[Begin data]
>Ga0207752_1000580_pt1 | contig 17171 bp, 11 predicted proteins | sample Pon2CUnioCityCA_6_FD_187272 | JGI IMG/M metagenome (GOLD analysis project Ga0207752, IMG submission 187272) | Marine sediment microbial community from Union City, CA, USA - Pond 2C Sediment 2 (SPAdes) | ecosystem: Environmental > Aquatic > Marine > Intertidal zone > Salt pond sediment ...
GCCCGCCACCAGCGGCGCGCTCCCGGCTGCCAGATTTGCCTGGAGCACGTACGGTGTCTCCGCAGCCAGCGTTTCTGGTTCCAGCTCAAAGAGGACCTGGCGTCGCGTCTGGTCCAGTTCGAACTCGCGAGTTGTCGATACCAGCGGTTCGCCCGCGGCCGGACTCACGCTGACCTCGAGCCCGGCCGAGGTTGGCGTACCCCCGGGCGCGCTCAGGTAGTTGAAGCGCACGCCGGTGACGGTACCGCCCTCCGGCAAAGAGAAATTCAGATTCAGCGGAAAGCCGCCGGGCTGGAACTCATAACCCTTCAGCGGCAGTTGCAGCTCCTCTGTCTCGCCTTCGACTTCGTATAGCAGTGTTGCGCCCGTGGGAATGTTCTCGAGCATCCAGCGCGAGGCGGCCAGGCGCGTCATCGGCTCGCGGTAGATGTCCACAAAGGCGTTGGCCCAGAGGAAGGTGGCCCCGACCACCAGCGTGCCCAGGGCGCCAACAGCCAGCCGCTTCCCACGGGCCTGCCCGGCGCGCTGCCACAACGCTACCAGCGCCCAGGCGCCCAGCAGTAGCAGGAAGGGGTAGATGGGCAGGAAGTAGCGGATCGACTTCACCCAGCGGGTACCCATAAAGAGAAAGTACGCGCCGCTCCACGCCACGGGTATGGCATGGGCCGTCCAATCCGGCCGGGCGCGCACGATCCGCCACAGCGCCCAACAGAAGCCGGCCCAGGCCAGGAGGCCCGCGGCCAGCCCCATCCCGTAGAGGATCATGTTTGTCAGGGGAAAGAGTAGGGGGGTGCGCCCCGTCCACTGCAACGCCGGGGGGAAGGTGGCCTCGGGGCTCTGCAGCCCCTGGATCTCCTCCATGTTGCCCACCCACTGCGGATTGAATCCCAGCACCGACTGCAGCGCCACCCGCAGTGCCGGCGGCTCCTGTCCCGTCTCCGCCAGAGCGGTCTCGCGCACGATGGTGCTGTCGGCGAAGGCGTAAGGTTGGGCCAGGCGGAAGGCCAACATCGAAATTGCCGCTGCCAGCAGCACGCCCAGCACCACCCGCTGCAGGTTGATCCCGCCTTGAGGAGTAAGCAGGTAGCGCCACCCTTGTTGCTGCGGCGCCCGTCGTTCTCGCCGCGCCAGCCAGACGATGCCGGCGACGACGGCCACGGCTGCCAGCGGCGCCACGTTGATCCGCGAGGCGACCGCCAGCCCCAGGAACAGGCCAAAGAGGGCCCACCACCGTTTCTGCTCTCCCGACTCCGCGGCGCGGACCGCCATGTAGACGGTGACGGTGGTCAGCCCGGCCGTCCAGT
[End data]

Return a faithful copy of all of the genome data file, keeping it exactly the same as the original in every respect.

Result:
>Ga0207752_1000580_pt1 | contig 17171 bp, 11 predicted proteins | sample Pon2CUnioCityCA_6_FD_187272 | JGI IMG/M metagenome (GOLD analysis project Ga0207752, IMG submission 187272) | Marine sediment microbial community from Union City, CA, USA - Pond 2C Sediment 2 (SPAdes) | ecosystem: Environmental > Aquatic > Marine > Intertidal zone > Salt pond sediment ...
GCCCGCCACCAGCGGCGCGCTCCCGGCTGCCAGATTTGCCTGGAGCACGTACGGTGTCTCCGCAGCCAGCGTTTCTGGTTCCAGCTCAAAGAGGACCTGGCGTCGCGTCTGGTCCAGTTCGAACTCGCGAGTTGTCGATACCAGCGGTTCGCCCGCGGCCGGACTCACGCTGACCTCGAGCCCGGCCGAGGTTGGCGTACCCCCGGGCGCGCTCAGGTAGTTGAAGCGCACGCCGGTGACGGTACCGCCCTCCGGCAAAGAGAAATTCAGATTCAGCGGAAAGCCGCCGGGCTGGAACTCATAACCCTTCAGCGGCAGTTGCAGCTCCTCTGTCTCGCCTTCGACTTCGTATAGCAGTGTTGCGCCCGTGGGAATGTTCTCGAGCATCCAGCGCGAGGCGGCCAGGCGCGTCATCGGCTCGCGGTAGATGTCCACAAAGGCGTTGGCCCAGAGGAAGGTGGCCCCGACCACCAGCGTGCCCAGGGCGCCAACAGCCAGCCGCTTCCCACGGGCCTGCCCGGCGCGCTGCCACAACGCTACCAGCGCCCAGGCGCCCAGCAGTAGCAGGAAGGGGTAGATGGGCAGGAAGTAGCGGATCGACTTCACCCAGCGGGTACCCATAAAGAGAAAGTACGCGCCGCTCCACGCCACGGGTATGGCATGGGCCGTCCAATCCGGCCGGGCGCGCACGATCCGCCACAGCGCCCAACAGAAGCCGGCCCAGGCCAGGAGGCCCGCGGCCAGCCCCATCCCGTAGAGGATCATGTTTGTCAGGGGAAAGAGTAGGGGGGTGCGCCCCGTCCACTGCAACGCCGGGGGGAAGGTGGCCTCGGGGCTCTGCAGCCCCTGGATCTCCTCCATGTTGCCCACCCACTGCGGATTGAATCCCAGCACCGACTGCAGCGCCACCCGCAGTGCCGGCGGCTCCTGTCCCGTCTCCGCCAGAGCGGTCTCGCGCACGATGGTGCTGTCGGCGAAGGCGTAAGGTTGGGCCAGGCGGAAGGCCAACATCGAAATTGCCGCTGCCAGCAGCACGCCCAGCACCACCCGCTGCAGGTTGATCCCGCCTTGAGGAGTAAGCAGGTAGCGCCACCCTTGTTGCTGCGGCGCCCGTCGTTCTCGCCGCGCCAGCCAGACGATGCCGGCGACGACGGCCACGGCTGCCAGCGGCGCCACGTTGATCCGCGAGGCGACCGCCAGCCCCAGGAACAGGCCAAAGAGGGCCCACCACCGTTTCTGCTCTCCCGACTCCGCGGCGCGGACCGCCATGTAGACGGTGACGGTGGTCAGCCCGGCCGTCCAGT